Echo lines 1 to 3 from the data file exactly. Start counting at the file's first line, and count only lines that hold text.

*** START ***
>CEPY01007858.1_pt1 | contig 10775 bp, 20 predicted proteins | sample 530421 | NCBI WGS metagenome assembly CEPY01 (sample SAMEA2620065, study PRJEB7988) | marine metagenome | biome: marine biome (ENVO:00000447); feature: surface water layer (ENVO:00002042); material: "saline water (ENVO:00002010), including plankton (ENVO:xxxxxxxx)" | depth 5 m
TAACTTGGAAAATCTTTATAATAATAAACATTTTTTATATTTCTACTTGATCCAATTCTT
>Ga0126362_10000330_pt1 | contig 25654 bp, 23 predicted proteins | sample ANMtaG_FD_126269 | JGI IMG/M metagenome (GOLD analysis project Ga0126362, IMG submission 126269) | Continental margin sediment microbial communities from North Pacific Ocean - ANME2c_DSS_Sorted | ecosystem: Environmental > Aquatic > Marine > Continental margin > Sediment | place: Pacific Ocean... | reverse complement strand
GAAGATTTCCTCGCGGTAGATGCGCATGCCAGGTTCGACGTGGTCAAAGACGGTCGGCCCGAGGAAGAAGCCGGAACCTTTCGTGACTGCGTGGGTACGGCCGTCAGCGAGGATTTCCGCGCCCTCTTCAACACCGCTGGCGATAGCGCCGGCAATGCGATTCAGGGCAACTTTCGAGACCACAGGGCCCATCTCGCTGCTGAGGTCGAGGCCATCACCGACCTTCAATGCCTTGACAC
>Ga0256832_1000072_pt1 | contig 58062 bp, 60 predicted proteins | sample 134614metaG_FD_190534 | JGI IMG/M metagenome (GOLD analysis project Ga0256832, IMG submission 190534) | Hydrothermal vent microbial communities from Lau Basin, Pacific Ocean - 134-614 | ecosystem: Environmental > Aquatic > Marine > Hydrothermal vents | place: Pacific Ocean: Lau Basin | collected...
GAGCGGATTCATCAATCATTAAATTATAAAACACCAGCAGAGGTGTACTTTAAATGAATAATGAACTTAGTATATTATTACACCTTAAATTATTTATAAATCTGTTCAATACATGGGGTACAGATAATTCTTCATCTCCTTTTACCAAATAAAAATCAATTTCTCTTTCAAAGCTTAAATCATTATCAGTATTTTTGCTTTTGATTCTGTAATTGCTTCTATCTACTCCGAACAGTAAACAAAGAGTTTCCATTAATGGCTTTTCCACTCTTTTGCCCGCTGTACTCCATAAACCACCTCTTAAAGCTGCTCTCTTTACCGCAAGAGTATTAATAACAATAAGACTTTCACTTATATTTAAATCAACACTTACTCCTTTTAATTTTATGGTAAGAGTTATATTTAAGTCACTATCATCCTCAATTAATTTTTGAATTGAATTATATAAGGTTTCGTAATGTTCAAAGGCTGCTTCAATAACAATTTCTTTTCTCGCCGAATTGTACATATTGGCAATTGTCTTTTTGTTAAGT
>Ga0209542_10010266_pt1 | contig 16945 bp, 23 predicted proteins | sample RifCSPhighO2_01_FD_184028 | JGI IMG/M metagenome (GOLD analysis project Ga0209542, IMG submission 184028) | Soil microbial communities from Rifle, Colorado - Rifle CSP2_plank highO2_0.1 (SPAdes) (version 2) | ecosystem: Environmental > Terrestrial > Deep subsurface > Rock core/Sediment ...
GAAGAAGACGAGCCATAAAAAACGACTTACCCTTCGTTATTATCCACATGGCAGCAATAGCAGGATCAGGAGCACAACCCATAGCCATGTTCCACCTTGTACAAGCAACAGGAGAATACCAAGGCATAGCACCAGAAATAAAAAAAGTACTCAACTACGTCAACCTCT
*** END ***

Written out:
>CEPY01007858.1_pt1 | contig 10775 bp, 20 predicted proteins | sample 530421 | NCBI WGS metagenome assembly CEPY01 (sample SAMEA2620065, study PRJEB7988) | marine metagenome | biome: marine biome (ENVO:00000447); feature: surface water layer (ENVO:00002042); material: "saline water (ENVO:00002010), including plankton (ENVO:xxxxxxxx)" | depth 5 m
TAACTTGGAAAATCTTTATAATAATAAACATTTTTTATATTTCTACTTGATCCAATTCTT
>Ga0126362_10000330_pt1 | contig 25654 bp, 23 predicted proteins | sample ANMtaG_FD_126269 | JGI IMG/M metagenome (GOLD analysis project Ga0126362, IMG submission 126269) | Continental margin sediment microbial communities from North Pacific Ocean - ANME2c_DSS_Sorted | ecosystem: Environmental > Aquatic > Marine > Continental margin > Sediment | place: Pacific Ocean... | reverse complement strand